WASHINGTON COUNTY, ARKANSAS, Ark. — After months of excavation, archaeologists wrapped up a major dig in rural Washington County on Wednesday, Aug. 30.
The site, which archaeologists say is thousands of years old, was discovered during a routine survey conducted by ARDOT before they began construction at the intersection of Highway 112 and Great House Springs Road.
5NEWS spoke with senior archaeologist Jack Rossen about the site in June. Since then, Rossen says his team has uncovered much more information about the ancient structures and the people who once lived there.
“We have about six different structures now,” Rossen said. “Two long ones, and four smaller circular sleeping huts. The two long ones we think were cookhouses.”
Rossen says his team has found a total of 95 ancient features at the site. Those are structures like fire hearths, posts, and floors.
“We're learning that this was a very stable base camp for at least 5,000 years,” Rossen said.
ARDOT Public Information Officer Dave Parker says this is why ARDOT’s environmental procedures are important.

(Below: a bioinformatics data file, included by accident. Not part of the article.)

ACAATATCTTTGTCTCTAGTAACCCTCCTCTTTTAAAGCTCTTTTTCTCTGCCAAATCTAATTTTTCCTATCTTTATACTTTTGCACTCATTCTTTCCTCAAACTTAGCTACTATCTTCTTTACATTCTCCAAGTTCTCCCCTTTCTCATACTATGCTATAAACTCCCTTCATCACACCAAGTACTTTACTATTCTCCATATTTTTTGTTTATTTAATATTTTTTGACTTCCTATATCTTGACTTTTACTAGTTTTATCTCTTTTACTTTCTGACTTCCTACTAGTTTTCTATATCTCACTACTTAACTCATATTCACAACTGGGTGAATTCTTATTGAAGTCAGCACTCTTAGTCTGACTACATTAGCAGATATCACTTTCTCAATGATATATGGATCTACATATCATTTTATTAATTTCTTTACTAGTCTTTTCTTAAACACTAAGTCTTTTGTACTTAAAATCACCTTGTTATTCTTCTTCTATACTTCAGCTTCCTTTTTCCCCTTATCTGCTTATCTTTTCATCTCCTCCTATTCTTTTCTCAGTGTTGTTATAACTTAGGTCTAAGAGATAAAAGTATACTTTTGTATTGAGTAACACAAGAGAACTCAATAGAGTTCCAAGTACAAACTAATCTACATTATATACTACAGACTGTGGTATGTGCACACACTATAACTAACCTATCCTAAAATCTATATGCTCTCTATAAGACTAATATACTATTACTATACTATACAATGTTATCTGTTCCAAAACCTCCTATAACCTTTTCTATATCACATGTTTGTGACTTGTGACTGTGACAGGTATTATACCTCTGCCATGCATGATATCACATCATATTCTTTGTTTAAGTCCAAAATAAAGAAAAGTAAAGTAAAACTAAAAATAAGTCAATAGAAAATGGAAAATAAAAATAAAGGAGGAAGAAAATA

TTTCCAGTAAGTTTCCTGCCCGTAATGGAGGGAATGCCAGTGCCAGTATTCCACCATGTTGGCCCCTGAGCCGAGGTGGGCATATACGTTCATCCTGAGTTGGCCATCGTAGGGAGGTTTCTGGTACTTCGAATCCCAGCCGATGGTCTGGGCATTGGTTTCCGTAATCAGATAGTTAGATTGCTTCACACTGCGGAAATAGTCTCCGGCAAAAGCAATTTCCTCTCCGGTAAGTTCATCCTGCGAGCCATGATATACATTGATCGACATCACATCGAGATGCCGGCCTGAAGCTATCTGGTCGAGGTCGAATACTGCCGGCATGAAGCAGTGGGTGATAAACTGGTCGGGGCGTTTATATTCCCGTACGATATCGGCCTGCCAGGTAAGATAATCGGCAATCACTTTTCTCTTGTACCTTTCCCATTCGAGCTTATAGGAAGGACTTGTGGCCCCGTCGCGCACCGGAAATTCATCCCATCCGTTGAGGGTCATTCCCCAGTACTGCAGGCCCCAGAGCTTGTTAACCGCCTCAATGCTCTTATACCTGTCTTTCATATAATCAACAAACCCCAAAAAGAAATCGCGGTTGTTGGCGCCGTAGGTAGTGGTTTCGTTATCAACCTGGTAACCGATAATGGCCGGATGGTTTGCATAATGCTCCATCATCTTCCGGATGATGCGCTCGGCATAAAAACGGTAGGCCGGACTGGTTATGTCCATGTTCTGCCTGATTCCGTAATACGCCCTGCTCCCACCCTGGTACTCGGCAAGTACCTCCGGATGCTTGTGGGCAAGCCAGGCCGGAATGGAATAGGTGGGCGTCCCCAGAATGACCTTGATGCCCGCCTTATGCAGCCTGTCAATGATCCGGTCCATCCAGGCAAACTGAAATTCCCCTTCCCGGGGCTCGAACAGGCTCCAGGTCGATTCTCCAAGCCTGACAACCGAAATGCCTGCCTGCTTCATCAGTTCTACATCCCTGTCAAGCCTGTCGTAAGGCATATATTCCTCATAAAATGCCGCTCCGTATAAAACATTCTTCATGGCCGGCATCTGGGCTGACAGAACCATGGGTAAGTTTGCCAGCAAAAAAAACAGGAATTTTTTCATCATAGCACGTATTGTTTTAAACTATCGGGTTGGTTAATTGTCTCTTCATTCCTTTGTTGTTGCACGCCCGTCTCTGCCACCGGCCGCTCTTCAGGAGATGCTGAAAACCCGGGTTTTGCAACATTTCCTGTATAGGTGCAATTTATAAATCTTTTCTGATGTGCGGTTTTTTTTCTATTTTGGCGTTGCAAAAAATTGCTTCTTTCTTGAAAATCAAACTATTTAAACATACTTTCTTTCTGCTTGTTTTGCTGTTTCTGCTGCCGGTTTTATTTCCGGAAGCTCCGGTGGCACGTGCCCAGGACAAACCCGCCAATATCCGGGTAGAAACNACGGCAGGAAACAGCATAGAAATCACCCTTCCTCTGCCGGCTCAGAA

“A lot of people think we're just roads, bridges … constructing this and filling these potholes, but the environmental portion of every project is super, super important to make sure we preserve what is found,” Parker said. “In this case, it certainly has historical value to it.”
Regional Office Principal for Commonwealth Heritage Group Drew Buchner says the whole area is rich with history.
“The site was significant for its Native American component,” Buchner said. “But this site has a really interesting historic history associated with the Great House family, which is why this spring is called the Great House Spring and the road is called that, too.”
Although the dig is over, Rossen says for his team, this is only the beginning.
“Months and months of work ahead of us. We have to wash, catalog, analyze everything, lay it all out, see what was found … and then really put the whole story together,” Rossen said. “We'll probably learn a lot more about the site in the lab than we know out here.”
Now that excavation is complete, Rossen and his team will head back to Memphis for lab analysis of what they’ve found.
After the artifacts have been preserved, ARDOT can move forward with expansion as planned.